Taylor and Michael want to get married and have children and that makes me feel very worried, apprehensive and concerned. It’s not going to happen, it can’t happen. - Catherine Musk, Taylor’s mother
I know that their heart’s in the right place but being overprotective is strictly not on with your child, even if they have Down Syndrome. I know that me and Taylor have the skills to be married and start our own family. - Michael Cox
People with disability, like Michael and Taylor, are certainly entitled to bodily integrity and the freedom to do with their bodies as they wish. - Michelle O’Flynn, disability advocate
It’s the reality behind a love story that went viral.
Earlier this year, Australia was swept up in the fairy-tale romance of Michael Cox and Taylor Anderton, two young Queenslanders with Down Syndrome who had found “true love”. An ABC video about the couple was viewed more than 13 million times.
The impressive pair have always exceeded expectations, including conquering the world in competitive swimming. Now they have their sights set on getting married and having children.
“We want to have four kids, we’re going to have three daughters and one son,” says 25-year-old Michael Cox. “It’s not that hard to have a kid. I know that some people say it’s all about hard work, but it’s not, it’s all about love and compassion that you have for your child.”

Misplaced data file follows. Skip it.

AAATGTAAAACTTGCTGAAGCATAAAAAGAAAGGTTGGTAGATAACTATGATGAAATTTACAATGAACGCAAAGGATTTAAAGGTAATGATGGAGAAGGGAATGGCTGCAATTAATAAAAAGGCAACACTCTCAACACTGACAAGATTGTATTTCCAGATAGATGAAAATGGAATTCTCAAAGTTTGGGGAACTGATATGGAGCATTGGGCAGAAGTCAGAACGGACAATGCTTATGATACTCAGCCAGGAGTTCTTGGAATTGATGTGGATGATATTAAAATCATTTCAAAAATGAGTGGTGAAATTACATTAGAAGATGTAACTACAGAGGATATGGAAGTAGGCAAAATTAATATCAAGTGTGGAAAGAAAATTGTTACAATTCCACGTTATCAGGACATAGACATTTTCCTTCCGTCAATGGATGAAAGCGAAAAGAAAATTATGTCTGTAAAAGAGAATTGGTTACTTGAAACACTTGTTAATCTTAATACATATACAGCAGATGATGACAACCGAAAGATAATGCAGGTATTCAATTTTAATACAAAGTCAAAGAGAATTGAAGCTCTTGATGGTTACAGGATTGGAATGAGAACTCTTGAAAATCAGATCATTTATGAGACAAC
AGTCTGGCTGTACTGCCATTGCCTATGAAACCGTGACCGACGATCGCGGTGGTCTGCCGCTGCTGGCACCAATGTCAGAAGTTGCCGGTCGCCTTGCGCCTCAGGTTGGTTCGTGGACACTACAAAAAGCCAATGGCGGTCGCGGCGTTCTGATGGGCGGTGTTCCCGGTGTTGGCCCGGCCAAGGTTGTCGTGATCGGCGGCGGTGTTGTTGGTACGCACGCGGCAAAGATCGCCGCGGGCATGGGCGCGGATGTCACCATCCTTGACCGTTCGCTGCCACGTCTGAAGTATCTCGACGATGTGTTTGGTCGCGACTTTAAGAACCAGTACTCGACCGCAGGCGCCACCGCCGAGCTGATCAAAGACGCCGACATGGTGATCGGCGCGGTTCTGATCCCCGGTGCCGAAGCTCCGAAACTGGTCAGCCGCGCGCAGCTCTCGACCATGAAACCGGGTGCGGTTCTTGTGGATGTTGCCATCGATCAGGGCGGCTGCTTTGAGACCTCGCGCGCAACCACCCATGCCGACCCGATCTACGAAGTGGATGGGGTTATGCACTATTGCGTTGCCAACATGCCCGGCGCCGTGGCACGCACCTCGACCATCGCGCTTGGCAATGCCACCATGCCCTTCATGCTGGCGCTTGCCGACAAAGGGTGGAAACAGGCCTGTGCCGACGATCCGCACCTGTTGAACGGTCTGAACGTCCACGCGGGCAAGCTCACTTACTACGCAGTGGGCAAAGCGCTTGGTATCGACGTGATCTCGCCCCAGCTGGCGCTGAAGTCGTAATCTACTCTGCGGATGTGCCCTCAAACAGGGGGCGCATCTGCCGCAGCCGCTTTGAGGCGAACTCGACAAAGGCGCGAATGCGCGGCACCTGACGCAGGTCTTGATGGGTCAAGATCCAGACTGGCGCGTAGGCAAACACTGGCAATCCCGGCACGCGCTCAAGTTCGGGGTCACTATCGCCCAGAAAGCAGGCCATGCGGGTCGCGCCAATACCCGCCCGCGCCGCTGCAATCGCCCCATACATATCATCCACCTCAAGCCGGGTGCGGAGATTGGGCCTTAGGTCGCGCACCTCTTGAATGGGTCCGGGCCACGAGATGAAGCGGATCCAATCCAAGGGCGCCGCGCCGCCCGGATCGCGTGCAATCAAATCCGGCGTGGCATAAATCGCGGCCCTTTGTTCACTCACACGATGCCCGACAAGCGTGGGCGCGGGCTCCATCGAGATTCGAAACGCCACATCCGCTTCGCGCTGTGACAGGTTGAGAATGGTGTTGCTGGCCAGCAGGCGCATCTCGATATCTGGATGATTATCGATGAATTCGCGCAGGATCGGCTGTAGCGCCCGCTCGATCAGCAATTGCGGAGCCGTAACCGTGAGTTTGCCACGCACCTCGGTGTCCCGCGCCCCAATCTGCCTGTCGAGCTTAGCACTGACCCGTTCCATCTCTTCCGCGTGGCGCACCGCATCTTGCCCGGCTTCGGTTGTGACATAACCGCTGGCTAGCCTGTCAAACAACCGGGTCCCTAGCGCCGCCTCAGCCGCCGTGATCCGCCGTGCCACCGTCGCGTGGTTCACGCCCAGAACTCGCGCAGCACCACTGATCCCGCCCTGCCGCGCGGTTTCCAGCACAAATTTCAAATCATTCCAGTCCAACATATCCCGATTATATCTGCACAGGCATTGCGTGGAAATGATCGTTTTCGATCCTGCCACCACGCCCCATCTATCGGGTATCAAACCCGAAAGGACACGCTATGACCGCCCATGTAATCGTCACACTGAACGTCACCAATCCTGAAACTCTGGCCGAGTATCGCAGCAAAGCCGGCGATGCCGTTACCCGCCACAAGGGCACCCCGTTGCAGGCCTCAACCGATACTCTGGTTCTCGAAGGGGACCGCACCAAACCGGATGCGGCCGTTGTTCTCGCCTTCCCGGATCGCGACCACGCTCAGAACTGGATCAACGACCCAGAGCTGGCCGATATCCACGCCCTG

But it’s a goal their parents don’t support.
“I don’t see parenthood being something that they’re going to achieve or really they probably should achieve,” says Michael’s father, Simon Cox. “It would be very difficult being a child whose parents both had Down Syndrome and couldn’t have a job and couldn’t drive a car and couldn’t understand maths homework.”
Both families say they raised their children to believe in their dreams and to reach for the stars. But now they’re questioning whether they’ve set them up to fail.
“I think of it as a double-edged sword,” says Michael’s mother, Nikki Cox. “For all his life we’ve imposed no limits but then it reaches a point where there are some things that he desperately wants to do and believes that he can do that are probably not going to happen.”
After struggling to find adequate professional support, the families say they are keen to share the real story publicly to help others in similar situations.
“If one other family can benefit from this experience it's going to be fabulous because we have nowhere to turn,” Simon Cox says. “We just hope that through this experience we'll learn, and if we learn, another family can learn as well, and that will be great.”
“When my mum keeps talking about the rules and me and Michael’s relationship, it does treat me like a child a little bit,” says Taylor Anderton. “I didn’t understand love when I was little, but I do now, because I am [an] adult.”